September 23rd, 2013

How To Stay On Top Of Your Student Loans


How To Stay On Top Of Your Student Loans

**Today’s guest post is contributed by Dana Fulton.**


For most people, student loans represent their first encounter with the world of credit and finance. They can open a world of opportunity to young people who might otherwise not be able to pay to continue their education. More than 60% of American students (that’s almost 12 million in total) will borrow money annually to help pay for college. It’s likely that this is where you’ll begin to build your credit score: a little number with huge consequences. It can be intimidating, but there’s really no reason to stress out. Staying in control of your student debt is easier than it sounds. When dealing with loans, you should:

Know the nitty-gritty details of your loans and your lenders

Ignorance is not bliss when it comes to dealing with educational loans. The first and most important step to staying on top of your loans is getting up close and personal with all the details. Not all student loans are created equal, and students may use a combination of different types of federal and private loans to make up their financial package. Each type of loan carries its own terms, and you should be familiar with the specifics of every loan you take out. Make sure that you know exactly how much you owe, what your interest rates are, and what minimum monthly payment you’ll be expected to make. Many loans come with grace periods, which are amounts of time after graduation you can wait before beginning repayment. Grace periods can vary greatly between loans, so it’s vital that you keep an eye on what will need to be paid when. Keep careful record of the contact information for all of your lenders (loans are often sold between institutions, so they are subject to change), and keep in touch with them. If you find yourself unable to make the monthly payments, they should be your first call. There are many options out there to deal with repayment issues, but if you don’t let them know what’s happening, they can’t help. It’s common to move around a lot during and after college, so be sure to update your lenders on any changes in address to avoid missing statements.

Be strategic about your repayment plan

Deciding when and what to pay can make a real difference when figuring out your student loan repayment plan. If you can manage it, pay off the highest-interest loans first, regardless of their grace periods. This is actually a great financial tip for all kinds of debt. Subsidized federal loans don’t accrue interest while you’re in school, but most other loans will. If you can budget to pay even just the accruing interest while you’re in school and through your grace period, you’ll make a real dent in the final figures. If you can make payments on the principal, this is even better. Many lenders will allow you to pay early without penalty, and chipping away at the main loan is the most effective way to get out of debt early. After school, if you’re struggling to make payments, deferment or forbearance are options, and certainly better than just missing payments or defaulting. But remember that both of these options may increase what you pay over the term of the loan, because interest continues to accrue each day. They should be considered a last resort, and you should fight hard to resume payments as quickly as you can.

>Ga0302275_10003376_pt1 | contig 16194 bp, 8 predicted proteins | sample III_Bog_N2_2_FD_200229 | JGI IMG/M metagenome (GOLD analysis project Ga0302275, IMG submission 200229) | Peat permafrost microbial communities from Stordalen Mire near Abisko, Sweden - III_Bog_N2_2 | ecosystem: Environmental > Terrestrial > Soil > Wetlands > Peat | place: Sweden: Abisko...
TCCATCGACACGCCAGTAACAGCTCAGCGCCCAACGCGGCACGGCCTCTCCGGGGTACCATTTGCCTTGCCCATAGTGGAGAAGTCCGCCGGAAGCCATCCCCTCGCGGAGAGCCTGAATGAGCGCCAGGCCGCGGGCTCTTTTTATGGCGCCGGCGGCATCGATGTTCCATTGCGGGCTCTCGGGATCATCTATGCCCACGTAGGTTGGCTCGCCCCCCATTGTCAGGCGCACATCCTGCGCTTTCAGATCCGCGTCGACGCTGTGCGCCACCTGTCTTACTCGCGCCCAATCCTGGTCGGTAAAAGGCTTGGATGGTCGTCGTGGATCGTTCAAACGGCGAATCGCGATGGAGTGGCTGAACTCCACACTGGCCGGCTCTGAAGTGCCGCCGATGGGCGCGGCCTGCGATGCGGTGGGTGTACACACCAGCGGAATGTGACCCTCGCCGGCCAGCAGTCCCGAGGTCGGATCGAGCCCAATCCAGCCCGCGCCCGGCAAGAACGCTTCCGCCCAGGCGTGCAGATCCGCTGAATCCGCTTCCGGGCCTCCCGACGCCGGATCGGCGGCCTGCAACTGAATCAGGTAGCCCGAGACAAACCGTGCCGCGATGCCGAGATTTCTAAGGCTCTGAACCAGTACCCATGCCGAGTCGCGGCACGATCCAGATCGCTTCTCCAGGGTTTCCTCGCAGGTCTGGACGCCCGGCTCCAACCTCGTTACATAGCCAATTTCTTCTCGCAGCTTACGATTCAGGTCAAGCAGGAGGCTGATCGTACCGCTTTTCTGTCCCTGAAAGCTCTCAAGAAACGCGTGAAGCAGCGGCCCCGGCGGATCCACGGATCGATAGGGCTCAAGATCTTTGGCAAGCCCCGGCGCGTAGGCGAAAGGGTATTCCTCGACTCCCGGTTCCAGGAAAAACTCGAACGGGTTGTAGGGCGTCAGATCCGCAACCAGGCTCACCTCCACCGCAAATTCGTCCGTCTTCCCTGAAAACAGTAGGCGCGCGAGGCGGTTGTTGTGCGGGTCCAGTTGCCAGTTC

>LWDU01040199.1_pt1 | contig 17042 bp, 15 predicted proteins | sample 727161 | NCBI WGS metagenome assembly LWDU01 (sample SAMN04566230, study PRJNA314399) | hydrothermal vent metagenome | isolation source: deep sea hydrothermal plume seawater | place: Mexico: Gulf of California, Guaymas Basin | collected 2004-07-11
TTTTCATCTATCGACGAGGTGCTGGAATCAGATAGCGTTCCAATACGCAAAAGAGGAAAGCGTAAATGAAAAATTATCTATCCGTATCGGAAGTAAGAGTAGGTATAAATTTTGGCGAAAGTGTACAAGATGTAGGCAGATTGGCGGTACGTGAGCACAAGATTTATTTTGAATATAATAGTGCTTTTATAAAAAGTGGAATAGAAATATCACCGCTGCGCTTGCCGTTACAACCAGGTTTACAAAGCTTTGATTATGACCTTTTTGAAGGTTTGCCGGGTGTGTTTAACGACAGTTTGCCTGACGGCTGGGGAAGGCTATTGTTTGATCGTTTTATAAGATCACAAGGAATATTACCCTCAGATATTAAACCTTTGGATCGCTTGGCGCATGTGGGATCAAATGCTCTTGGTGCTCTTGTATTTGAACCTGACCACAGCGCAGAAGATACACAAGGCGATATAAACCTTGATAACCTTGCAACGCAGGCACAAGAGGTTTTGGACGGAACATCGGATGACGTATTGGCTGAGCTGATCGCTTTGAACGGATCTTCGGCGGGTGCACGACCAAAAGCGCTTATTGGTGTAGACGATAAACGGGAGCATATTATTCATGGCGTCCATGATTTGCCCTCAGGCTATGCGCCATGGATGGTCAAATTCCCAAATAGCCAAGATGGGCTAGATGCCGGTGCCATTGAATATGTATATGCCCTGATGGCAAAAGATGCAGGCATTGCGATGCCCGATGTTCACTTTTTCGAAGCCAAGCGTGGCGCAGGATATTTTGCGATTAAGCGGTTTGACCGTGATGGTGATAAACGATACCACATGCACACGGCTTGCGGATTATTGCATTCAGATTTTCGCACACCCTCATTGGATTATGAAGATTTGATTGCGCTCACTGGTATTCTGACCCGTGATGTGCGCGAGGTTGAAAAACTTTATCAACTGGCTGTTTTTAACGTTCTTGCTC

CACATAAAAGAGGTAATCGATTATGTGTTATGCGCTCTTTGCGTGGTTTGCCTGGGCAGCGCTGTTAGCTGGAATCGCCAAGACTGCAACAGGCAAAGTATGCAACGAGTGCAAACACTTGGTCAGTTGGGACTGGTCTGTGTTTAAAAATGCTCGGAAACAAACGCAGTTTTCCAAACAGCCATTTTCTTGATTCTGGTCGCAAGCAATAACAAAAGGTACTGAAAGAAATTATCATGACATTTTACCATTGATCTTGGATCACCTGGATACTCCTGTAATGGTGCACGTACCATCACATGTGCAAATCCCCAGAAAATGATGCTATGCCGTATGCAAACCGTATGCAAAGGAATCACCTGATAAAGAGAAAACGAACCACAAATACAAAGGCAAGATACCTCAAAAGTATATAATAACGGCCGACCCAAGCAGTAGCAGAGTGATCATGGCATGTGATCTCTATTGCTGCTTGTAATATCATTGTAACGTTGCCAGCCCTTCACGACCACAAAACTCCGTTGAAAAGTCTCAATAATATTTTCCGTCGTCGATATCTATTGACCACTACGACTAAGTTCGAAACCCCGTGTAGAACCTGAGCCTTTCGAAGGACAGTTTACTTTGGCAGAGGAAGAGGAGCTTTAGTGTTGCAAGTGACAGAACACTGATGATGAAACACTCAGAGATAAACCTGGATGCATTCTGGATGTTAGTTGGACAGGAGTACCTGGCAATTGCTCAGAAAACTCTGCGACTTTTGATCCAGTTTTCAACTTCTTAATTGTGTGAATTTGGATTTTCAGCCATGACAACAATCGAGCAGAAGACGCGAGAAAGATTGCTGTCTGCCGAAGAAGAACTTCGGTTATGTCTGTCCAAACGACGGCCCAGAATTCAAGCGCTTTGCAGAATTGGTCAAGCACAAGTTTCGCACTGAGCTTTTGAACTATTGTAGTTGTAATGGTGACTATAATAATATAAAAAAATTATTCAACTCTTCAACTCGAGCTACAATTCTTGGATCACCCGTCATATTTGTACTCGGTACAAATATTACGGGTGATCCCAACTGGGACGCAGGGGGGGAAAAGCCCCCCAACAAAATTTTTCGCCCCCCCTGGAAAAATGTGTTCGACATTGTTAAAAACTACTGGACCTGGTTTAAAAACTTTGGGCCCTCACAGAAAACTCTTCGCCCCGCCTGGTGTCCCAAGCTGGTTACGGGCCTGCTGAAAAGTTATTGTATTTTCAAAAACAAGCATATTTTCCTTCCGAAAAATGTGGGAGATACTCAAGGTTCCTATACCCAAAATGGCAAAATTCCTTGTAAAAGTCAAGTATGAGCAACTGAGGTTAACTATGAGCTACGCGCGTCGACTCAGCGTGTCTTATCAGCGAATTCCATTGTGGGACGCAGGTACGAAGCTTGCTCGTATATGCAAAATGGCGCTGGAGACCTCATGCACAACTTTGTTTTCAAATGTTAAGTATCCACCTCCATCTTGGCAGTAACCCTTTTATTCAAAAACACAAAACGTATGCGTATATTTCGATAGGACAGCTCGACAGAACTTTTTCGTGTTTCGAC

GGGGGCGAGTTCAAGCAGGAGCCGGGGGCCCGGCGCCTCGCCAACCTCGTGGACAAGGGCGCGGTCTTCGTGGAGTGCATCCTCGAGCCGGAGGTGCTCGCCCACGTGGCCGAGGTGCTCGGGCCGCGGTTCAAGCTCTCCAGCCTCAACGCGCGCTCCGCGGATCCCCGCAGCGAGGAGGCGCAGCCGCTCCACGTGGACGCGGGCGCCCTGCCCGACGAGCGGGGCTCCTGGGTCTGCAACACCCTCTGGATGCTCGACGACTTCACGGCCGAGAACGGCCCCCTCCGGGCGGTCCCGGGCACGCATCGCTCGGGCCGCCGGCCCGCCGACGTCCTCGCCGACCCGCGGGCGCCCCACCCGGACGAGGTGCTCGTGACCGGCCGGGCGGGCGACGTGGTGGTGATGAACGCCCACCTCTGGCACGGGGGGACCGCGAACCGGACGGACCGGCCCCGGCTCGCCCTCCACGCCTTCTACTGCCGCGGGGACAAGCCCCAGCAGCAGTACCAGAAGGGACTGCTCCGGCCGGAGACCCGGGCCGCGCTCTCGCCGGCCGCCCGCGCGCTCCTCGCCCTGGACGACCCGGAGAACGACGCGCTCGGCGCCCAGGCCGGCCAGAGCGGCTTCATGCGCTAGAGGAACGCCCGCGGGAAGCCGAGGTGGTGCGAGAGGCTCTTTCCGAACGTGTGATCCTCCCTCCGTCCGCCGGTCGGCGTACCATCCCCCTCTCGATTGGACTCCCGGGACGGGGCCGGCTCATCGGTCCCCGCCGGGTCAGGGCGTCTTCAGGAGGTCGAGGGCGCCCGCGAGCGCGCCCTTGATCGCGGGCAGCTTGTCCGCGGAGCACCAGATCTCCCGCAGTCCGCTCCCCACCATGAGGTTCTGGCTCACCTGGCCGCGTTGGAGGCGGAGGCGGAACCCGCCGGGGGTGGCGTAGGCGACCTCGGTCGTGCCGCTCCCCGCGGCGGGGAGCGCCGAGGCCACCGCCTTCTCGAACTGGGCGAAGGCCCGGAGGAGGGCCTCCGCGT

Sign up for automatic debit

If you miss a payment on your student loan, you’re looking at late fees and adding to the amount of interest that accrues. You don’t want to add to the amount you have to pay, so you should do everything in your power to minimize the chances of paying late or skipping a payment altogether. Setting up an automatic payment may be a great first step. This may simplify things for you, and you might even be able to take advantage of other benefits. Some lenders offer special deals to borrowers who can consistently make their payments on time. By signing up for automatic payments, you may be able to qualify for reductions in your interest rate or principal, which can save you a lot of money in the long run.

The truth is, borrowing money for college is a fact of life for many people, and with a bit of education (see what we did there?) it’s totally possible to take the fear out of the equation and use your student loans to build a solid financial future for yourself.


Dana Fulton is a marketing consultant for Wells Fargo Education Financial Services, and received her Bachelor of Science from the Massachusetts Institute of Technology. Today she spends her spare time in the house she rebuilt with her husband, raising two small daughters that inspire her to do meaningful work and save as much as she can for their upcoming college years.

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July 3rd, 2013

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Students heading back to school this fall with new student loans could be shelling out more money. The deadline to raise the federal student loan rate passed without a vote on July 1st. Congress left for the their July 4th recess with no resolution, allowing interest rates on new subsidized Stafford loans to increase to 6.8 percent from 3.4 percent.

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October 31st, 2011

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September 21st, 2011

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